• While I'm sure that the Super Route and the Bowl Route were clear and dry, the streets of Broad Ripple were a mess yesterday. Us lowly voters are being assured that our residential snow clearance is not being hampered at all by the need to impress corporate donors and visiting media with all the industrious plowing and salting downtown, but I am dubious. I haven't seen an inch and a half of accumulated precip tie Broad Ripple up like this since I moved here.


Sorry for the free ice cream delay. Talk amongst yourselves.

Oh, and this morning was a perfect morning for lying abed for some extra time. Cold and gray outside, plus one of those rare chances to get to use the word "pogonip" in a sentence.

Saturday, January 21, 2012

Well, you have to draw the line someplace, I guess.

Found here.

Like Larry Correia said, welcome to the party. On the other hand, this was heartening. And the whole spectacle was worth it if only to see Chris Dodd backpedal so fast he practically threw a chain.

Baby, it's cold outside...

It's all of eighteen degrees Fahrenheit out there, which is only two degrees lower than the warmest temperature registered by the Zed Drei's thermometer yesterday. To add insult to injury, Ma Nature just dumped an inch of sleety snow on my freshly-shoveled walks. I'm trying to melt it off with mind waves, but it looks like I'll actually have to get out there with a shovel and the sprinkler jug of melty stuff.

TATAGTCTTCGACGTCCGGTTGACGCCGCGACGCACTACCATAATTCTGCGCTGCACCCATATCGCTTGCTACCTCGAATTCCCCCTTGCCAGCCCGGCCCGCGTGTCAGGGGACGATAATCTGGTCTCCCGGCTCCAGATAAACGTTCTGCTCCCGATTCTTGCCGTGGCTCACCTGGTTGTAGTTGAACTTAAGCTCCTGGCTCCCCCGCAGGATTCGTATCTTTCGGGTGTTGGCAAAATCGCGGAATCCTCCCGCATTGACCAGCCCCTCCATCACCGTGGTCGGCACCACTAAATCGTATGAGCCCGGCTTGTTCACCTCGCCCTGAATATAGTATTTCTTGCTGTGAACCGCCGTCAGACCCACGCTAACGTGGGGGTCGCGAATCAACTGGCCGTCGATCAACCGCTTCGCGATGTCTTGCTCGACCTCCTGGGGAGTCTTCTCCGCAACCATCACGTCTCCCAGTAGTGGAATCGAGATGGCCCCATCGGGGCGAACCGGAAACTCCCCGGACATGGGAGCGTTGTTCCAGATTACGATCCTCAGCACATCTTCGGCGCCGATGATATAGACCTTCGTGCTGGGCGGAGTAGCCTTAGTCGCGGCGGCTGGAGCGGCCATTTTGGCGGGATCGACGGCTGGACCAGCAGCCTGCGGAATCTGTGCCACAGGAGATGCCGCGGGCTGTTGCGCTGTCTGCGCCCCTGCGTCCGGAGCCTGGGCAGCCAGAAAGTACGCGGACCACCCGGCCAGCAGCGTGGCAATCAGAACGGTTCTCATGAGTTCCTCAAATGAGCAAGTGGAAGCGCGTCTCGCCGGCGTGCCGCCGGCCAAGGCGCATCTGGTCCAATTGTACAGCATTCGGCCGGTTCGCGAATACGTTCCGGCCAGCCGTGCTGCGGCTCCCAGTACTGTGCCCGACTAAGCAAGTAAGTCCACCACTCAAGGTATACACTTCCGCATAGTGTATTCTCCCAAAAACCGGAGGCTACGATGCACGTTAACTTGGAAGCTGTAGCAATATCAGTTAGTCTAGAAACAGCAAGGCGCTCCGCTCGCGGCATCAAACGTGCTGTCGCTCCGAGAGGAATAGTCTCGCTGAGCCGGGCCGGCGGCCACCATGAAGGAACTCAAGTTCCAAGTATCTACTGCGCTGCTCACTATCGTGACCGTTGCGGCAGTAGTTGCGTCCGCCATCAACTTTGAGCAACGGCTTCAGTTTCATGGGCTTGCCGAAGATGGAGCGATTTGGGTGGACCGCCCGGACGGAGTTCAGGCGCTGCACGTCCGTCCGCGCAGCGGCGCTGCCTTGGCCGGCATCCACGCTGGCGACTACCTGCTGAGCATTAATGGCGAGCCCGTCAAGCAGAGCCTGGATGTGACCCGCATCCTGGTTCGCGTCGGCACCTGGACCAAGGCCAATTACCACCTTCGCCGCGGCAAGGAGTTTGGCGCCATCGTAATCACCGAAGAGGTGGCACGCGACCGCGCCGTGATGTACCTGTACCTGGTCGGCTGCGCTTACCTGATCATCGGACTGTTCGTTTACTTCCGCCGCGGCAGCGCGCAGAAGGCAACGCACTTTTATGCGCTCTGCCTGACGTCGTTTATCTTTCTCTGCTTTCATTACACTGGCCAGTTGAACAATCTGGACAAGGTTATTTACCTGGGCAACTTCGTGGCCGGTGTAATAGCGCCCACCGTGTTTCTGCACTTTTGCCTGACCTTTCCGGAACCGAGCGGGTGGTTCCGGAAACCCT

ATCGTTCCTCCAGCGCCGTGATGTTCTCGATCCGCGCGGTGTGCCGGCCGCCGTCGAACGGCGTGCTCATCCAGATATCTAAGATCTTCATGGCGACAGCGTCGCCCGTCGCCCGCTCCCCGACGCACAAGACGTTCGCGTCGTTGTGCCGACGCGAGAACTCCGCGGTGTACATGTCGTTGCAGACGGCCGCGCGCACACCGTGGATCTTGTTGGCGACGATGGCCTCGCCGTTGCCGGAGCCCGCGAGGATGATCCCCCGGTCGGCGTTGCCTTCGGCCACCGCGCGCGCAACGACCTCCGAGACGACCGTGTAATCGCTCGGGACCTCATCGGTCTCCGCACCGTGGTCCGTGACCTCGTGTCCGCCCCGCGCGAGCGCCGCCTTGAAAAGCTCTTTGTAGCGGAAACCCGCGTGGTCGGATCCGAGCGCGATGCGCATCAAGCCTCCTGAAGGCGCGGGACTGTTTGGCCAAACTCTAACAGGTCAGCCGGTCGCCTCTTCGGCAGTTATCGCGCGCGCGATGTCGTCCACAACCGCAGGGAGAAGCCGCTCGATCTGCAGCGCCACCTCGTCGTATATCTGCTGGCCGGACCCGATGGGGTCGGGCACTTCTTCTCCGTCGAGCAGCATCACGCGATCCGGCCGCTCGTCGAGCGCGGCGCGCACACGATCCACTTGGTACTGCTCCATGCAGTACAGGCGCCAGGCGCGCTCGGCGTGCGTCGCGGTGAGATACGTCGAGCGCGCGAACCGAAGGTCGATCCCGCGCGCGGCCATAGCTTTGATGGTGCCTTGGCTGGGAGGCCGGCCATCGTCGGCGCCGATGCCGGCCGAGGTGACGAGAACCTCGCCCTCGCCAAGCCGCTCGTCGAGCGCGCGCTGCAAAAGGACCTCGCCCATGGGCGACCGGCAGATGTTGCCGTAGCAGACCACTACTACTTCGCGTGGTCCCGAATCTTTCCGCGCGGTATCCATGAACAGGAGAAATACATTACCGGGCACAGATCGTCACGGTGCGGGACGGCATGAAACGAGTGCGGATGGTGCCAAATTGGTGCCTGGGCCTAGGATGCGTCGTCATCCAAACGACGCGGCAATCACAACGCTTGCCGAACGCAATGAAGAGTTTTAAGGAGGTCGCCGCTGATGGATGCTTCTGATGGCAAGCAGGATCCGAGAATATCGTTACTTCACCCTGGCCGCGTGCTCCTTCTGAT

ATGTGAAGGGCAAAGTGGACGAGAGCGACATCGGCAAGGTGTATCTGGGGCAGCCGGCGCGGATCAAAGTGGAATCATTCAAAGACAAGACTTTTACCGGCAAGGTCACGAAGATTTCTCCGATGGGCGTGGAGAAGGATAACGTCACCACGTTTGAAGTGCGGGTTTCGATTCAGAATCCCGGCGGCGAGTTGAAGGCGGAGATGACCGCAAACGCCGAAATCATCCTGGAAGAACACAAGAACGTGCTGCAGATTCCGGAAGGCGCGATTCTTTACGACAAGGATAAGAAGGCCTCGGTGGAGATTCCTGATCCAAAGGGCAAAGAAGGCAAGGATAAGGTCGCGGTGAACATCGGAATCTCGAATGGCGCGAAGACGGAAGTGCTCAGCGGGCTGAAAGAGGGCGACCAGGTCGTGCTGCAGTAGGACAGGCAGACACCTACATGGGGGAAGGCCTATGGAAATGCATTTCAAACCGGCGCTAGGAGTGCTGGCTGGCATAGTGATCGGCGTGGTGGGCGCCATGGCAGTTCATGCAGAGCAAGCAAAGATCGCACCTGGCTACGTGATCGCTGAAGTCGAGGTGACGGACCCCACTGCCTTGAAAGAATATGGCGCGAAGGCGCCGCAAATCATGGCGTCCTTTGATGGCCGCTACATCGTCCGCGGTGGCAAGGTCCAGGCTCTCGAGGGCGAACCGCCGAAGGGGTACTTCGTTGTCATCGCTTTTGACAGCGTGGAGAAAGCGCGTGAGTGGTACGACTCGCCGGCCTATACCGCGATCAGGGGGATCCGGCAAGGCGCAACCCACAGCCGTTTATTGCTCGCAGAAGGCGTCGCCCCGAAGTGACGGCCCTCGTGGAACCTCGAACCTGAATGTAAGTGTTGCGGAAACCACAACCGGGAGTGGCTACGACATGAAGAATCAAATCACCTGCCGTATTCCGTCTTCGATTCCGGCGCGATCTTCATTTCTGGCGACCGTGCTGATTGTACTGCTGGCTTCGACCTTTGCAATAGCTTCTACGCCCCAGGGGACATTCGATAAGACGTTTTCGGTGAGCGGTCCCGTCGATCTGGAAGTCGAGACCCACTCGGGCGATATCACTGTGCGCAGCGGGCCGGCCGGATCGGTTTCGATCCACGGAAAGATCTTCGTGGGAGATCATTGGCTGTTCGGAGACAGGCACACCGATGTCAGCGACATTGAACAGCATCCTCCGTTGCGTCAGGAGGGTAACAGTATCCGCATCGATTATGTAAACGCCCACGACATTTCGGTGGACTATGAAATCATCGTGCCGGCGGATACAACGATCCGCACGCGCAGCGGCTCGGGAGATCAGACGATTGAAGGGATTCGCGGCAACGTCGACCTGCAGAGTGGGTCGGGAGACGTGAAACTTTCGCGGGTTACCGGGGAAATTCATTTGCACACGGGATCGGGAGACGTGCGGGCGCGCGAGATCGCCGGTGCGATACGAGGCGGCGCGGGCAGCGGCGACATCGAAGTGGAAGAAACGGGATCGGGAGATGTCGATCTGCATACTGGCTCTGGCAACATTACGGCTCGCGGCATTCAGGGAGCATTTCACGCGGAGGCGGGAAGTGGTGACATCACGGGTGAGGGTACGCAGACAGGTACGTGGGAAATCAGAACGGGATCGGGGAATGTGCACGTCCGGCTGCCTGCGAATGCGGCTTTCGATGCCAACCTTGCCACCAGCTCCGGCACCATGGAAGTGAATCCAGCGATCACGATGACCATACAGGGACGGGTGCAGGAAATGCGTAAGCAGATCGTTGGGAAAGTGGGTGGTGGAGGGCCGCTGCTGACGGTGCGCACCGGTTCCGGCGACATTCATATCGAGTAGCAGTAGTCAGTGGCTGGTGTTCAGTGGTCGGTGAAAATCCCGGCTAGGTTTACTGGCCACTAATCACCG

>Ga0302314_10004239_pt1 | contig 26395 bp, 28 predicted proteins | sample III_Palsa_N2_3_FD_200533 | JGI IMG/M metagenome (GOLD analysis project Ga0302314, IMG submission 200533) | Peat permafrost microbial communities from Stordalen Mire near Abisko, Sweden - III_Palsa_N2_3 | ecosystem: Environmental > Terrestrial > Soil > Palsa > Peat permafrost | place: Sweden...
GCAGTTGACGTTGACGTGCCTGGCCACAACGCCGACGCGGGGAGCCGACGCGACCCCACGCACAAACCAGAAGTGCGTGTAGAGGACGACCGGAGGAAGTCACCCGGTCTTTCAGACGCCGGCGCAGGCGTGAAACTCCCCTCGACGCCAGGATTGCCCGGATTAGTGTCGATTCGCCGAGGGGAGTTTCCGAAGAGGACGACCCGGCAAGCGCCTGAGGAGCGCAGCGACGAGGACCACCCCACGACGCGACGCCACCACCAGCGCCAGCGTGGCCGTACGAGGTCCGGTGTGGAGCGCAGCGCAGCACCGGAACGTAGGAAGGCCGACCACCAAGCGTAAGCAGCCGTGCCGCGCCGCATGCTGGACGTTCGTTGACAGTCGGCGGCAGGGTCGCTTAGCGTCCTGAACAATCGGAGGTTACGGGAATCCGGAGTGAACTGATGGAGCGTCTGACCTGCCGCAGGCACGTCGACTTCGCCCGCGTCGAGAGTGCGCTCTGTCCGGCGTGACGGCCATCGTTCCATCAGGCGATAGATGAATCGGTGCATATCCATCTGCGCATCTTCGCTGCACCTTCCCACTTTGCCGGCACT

The Third Extinction and America's Gun.

Every time I get together with people in the firearms industry and the talk turns to the state of quality in the handgun world, Gaston Glock's name eventually comes up. For better or worse, his plastic pistol changed the rules of the game: If you want to compete on price, you either have to cheapen and skimp on the way you build your old-fashioned metal guns, or you have to start from a clean sheet of plastic yourself. Or you have to just resign yourself to not competing on price.

That SIG-Sauer is one of the more notable casualties of this tectonic shift is ironic, since it was their P-220 and its derivatives, using the cost and weight benefits of sheet-metal stampings and light-alloy frames, that brushed aside the milled-steel pistols of the ancien regime, like the SIG Neuhausen P-210 and the Browning High Power.